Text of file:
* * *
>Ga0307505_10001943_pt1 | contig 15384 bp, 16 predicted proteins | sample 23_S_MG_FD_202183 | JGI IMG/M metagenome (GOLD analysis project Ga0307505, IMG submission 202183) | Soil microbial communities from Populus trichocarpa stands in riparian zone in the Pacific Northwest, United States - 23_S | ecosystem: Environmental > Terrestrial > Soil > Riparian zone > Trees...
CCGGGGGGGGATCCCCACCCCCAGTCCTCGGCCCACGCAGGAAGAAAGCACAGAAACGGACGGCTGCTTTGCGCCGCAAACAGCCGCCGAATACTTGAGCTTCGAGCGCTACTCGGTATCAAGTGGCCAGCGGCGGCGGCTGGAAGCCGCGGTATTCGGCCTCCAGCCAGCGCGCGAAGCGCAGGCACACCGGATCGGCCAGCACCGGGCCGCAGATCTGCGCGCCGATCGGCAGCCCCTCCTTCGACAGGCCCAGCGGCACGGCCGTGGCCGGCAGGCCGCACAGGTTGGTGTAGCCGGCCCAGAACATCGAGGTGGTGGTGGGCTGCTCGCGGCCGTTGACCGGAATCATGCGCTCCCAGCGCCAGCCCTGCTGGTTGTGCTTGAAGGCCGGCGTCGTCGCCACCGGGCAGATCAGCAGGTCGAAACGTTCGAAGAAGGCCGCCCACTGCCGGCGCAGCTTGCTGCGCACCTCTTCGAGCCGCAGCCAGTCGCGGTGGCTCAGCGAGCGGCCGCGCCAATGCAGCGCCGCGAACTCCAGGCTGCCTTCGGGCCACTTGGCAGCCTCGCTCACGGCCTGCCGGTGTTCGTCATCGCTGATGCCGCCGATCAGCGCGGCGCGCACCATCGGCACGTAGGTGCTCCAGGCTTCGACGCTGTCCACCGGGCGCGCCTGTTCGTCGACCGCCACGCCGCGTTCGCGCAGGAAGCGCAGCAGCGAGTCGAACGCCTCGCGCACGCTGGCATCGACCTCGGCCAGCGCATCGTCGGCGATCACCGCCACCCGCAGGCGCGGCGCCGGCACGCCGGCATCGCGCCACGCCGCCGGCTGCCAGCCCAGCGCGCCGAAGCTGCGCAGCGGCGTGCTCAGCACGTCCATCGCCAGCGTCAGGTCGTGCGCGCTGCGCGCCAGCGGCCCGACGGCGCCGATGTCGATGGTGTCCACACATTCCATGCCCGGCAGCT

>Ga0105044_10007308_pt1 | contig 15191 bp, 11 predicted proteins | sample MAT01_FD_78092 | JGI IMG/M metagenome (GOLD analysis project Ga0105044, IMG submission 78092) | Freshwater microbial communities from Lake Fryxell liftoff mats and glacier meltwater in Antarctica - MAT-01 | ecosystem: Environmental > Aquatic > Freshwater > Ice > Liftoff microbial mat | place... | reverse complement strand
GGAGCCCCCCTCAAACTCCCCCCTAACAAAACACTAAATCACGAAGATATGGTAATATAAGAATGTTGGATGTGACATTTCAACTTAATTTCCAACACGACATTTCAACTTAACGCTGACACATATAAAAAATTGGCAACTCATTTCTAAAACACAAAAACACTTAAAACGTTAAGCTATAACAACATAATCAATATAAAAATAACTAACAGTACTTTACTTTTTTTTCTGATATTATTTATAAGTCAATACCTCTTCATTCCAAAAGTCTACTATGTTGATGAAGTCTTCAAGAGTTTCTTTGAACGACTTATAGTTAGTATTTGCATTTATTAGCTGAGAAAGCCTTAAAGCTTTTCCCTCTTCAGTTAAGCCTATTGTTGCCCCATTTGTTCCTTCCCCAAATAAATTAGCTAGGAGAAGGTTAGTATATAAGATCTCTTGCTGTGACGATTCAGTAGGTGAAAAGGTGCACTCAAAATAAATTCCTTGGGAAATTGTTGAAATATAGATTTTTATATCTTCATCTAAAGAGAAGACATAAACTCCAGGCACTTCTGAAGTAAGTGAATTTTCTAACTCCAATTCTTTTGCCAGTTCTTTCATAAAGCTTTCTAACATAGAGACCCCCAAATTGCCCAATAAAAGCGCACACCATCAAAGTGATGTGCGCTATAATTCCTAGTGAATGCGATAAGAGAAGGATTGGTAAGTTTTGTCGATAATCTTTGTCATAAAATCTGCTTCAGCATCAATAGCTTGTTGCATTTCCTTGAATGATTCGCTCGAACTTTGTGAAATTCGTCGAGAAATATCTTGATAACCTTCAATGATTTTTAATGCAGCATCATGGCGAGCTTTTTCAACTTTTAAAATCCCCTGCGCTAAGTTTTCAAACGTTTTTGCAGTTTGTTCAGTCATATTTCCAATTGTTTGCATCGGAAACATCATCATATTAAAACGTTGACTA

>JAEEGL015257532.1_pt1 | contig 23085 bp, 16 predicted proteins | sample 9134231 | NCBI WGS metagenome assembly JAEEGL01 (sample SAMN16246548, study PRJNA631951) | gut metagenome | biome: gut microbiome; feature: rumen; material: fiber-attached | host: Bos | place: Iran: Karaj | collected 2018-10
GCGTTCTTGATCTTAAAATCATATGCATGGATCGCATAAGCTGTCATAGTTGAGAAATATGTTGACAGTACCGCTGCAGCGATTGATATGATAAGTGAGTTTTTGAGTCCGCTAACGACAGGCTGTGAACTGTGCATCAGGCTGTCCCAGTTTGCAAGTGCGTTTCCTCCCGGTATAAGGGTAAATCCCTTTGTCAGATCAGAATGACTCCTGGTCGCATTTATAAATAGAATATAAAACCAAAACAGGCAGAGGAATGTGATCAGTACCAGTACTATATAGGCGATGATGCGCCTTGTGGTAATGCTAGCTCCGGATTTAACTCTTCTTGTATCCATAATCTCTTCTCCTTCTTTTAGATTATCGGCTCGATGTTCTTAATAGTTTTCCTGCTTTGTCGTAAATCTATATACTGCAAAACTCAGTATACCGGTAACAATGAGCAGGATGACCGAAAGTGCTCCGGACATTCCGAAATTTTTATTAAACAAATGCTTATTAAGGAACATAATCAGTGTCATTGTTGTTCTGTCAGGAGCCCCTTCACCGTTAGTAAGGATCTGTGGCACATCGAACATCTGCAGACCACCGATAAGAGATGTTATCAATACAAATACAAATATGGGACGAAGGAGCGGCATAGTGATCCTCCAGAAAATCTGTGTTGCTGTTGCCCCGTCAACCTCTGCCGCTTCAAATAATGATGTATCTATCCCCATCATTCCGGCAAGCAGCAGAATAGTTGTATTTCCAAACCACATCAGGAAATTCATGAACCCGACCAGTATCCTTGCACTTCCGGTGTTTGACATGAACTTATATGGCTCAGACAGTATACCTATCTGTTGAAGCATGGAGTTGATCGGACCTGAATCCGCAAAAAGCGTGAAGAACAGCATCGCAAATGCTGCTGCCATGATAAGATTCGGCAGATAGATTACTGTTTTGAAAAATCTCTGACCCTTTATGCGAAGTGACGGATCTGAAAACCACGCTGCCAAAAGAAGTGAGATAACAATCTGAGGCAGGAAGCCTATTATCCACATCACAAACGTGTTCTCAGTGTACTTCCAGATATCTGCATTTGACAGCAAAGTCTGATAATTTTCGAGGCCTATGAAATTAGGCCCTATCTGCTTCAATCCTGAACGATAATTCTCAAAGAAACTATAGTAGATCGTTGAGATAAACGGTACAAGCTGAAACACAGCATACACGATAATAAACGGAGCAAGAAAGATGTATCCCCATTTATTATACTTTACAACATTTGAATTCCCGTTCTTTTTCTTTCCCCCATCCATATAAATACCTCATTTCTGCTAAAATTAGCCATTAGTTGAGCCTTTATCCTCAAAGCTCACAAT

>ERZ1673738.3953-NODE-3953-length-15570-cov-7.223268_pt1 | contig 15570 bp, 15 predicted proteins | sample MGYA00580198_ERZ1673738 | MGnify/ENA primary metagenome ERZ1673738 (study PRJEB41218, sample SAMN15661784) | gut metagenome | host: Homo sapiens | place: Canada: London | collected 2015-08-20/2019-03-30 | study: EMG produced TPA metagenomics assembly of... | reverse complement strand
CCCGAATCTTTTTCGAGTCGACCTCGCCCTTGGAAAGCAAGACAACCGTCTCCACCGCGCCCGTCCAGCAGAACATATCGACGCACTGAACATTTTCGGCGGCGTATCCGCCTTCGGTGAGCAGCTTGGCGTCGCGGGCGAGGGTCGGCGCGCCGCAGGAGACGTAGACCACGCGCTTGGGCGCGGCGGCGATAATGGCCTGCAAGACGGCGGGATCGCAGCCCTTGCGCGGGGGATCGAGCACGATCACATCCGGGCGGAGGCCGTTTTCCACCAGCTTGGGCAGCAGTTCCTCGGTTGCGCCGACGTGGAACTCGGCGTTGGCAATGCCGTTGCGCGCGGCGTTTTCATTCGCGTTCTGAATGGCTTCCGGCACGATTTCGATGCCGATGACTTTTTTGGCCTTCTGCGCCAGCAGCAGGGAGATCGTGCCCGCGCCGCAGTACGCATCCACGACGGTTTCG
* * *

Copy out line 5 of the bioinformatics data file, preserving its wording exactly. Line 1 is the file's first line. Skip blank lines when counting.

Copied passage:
>JAEEGL015257532.1_pt1 | contig 23085 bp, 16 predicted proteins | sample 9134231 | NCBI WGS metagenome assembly JAEEGL01 (sample SAMN16246548, study PRJNA631951) | gut metagenome | biome: gut microbiome; feature: rumen; material: fiber-attached | host: Bos | place: Iran: Karaj | collected 2018-10